So, you’ve explored all of Thailand, Cambodia, Laos, and Vietnam, and now you’re looking for a new Southeast Asian destination to explore? Myanmar, which was until recently very inaccessible to tourists, is developing rapidly on the back of political changes that have loosened the military government’s grip on the nation.
If you’re thinking of visiting Myanmar, here are some things you should know.
Burmese cuisine has strong Chinese, Thai and Indian influences due to the location of Myanmar at the confluence of these three countries. While there are many regional variations and dishes depending on where you go in Myanmar, you’re likely to encounter rice, curries and the liberal use of condiments like fish sauce wherever you are.
One feature of a typical Burmese meal is the salad, or thoke, the most famous of all being lahpet thoke, which is made of picked tea leaves. Another popular dish is mohinga, which is a fish and noodle soup that is often consumed at breakfast. At a typical local meal, you’ll be served a variety of curries and sometimes soups together with rice.
Language and Culture of Myanmar
Burmese is the official and most widely spoken language in Myanmar, with about two-thirds of the population being able to speak it. There are also about a hundred minority languages including Shan, Karen, and Kachin.
One thing to note is that Burmese numerals are often used by small local businesses rather than the numeral system you’re used to. It’s thus a good idea to bring along a printout of the numerals and their corresponding translation.
Burmese culture is strongly influenced by Buddhism, as evidenced by the Buddhist temples that can be seen just about everywhere. Myanmar was also colonized by the British from 1886 to 1937, so you will see colonial-era buildings and evidence of British street planning, particularly in Yangon.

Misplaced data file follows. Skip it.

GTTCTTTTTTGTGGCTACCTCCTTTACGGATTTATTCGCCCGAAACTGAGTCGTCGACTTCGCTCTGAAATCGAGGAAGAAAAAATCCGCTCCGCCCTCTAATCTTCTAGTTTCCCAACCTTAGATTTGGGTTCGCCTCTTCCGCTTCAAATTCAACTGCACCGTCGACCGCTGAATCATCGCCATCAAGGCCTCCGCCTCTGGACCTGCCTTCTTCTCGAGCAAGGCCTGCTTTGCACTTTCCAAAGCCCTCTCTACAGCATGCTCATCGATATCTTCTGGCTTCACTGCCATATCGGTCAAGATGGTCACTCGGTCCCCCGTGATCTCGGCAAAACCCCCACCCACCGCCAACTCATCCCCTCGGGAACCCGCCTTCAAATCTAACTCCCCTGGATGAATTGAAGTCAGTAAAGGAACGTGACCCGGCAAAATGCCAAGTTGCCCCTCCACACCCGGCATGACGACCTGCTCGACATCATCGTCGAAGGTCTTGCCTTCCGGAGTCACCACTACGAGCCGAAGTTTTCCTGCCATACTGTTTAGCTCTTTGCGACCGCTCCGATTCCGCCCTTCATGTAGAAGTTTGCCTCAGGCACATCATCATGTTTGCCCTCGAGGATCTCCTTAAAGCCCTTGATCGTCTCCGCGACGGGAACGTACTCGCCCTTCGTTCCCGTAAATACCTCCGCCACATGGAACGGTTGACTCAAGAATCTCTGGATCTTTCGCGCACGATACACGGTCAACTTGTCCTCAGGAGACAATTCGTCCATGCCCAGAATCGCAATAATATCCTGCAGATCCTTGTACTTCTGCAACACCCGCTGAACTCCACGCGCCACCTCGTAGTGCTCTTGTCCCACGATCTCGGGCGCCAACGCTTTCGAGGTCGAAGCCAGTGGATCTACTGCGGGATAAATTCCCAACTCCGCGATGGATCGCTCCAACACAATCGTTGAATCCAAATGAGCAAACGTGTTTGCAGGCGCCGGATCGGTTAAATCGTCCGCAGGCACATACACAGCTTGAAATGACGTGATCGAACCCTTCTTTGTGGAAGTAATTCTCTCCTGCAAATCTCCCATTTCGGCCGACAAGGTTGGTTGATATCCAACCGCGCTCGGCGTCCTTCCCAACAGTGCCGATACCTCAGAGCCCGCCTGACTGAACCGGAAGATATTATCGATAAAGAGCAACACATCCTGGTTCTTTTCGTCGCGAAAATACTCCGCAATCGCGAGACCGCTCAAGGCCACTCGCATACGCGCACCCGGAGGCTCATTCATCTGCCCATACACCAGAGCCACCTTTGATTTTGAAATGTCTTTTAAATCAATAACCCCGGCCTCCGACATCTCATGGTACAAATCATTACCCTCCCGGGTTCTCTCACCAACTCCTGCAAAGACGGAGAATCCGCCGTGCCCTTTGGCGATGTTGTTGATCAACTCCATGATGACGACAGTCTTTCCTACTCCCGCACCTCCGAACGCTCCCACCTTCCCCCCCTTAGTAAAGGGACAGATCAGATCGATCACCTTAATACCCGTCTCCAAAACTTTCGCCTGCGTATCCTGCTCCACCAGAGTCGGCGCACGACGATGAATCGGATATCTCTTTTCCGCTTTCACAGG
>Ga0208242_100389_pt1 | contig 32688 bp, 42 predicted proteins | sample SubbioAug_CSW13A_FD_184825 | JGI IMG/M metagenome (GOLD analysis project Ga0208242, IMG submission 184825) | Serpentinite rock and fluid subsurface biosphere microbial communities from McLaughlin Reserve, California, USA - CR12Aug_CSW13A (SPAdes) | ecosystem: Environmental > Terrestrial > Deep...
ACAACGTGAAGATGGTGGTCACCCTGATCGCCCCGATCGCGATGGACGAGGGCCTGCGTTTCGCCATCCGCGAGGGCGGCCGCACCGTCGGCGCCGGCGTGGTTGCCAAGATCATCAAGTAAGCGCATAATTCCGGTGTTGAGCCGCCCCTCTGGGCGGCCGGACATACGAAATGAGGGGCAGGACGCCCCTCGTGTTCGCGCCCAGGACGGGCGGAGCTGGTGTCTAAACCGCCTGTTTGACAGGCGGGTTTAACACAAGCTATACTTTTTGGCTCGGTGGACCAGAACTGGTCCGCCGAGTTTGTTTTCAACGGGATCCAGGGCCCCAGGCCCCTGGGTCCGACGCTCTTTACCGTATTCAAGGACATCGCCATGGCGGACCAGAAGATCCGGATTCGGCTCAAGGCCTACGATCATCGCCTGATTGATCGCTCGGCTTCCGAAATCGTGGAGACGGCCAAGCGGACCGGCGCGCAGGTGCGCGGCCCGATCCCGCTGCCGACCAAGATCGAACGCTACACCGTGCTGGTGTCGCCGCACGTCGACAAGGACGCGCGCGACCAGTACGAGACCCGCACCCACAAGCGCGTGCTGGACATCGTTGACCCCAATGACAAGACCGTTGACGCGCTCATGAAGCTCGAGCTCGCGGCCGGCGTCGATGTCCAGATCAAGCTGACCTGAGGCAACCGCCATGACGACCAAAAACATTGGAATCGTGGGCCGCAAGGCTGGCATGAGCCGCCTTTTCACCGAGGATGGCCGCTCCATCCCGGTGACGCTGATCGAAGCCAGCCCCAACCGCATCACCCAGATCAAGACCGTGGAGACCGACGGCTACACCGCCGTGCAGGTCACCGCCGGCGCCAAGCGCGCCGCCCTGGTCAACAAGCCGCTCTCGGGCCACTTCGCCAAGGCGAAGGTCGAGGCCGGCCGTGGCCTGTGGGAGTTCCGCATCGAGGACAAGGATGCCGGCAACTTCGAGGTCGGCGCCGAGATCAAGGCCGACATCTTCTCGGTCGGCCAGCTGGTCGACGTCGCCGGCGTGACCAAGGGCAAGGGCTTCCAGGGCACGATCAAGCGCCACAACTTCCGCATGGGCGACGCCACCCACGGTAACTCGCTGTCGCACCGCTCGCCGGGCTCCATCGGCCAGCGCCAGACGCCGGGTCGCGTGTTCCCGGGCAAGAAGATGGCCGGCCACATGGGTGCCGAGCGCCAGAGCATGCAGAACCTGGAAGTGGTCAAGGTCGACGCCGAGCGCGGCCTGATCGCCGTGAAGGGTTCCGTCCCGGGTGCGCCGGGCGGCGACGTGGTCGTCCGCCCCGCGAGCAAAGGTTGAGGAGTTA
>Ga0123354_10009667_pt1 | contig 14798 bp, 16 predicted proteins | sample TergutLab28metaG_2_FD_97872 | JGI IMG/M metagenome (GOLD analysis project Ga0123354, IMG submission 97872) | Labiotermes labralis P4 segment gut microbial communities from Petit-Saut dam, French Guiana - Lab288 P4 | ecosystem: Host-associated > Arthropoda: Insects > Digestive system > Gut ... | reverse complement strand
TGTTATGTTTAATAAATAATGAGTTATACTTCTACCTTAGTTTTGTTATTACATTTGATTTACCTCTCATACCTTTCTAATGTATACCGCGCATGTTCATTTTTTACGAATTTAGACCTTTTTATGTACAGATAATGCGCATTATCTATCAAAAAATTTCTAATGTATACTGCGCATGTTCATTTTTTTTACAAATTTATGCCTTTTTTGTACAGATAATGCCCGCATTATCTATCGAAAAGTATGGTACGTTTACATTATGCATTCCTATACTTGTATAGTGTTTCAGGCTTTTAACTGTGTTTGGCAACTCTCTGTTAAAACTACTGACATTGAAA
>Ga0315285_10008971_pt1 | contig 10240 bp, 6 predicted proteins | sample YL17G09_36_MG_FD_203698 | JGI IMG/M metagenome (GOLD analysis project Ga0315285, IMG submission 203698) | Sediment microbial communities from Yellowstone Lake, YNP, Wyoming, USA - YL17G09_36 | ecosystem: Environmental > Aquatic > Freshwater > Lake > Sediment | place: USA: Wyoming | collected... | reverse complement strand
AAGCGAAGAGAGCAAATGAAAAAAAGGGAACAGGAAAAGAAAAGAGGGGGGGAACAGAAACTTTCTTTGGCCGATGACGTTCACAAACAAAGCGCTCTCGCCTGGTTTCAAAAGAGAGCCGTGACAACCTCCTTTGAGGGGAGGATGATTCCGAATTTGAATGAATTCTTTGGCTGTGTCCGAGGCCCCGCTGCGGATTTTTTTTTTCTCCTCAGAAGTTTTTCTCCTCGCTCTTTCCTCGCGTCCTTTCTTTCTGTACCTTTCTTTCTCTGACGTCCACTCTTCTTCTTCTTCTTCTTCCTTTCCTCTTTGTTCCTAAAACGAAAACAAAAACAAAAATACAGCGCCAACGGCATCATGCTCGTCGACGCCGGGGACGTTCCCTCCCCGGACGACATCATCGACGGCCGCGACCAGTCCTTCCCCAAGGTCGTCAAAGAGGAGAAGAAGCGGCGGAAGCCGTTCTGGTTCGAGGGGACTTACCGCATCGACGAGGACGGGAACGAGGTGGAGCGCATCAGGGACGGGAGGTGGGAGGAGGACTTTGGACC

Myanmar is not a massive country, but the top sights will require quite a bit of moving around, so be prepared to take long-distance buses.
One of Myanmar’s most popular sights is Bagan, where you’ll find the world’s biggest and densest collection of Buddhist temple ruins. Renting an electric bicycle and exploring this vast, largely unpopulated area is unforgettable.
Another popular place to explore is Inle Lake, which has recently fallen prey to a proliferation of guesthouses and hotels. The Intha, the people who live and fish in the area bordering Inle Lake, has a unique way of piloting their boats which involves balancing on one leg while using the other to row.
Two must-see cities in Myanmar are Yangon and Mandalay. In Yangon, marvel at the blinding gold stupa of the enormous Shwedagon Pagoda, admire examples of colonial architecture such as Strand Hotel and the High Court and explore the ethnic enclaves of Chinatown and Little India.
In Mandalay, don’t miss Mandalay Hill, which is littered with monasteries and pagodas and offers stunning views over the city. Other highlights include the Royal Palace, as well as the Jade Market and Flower Market.
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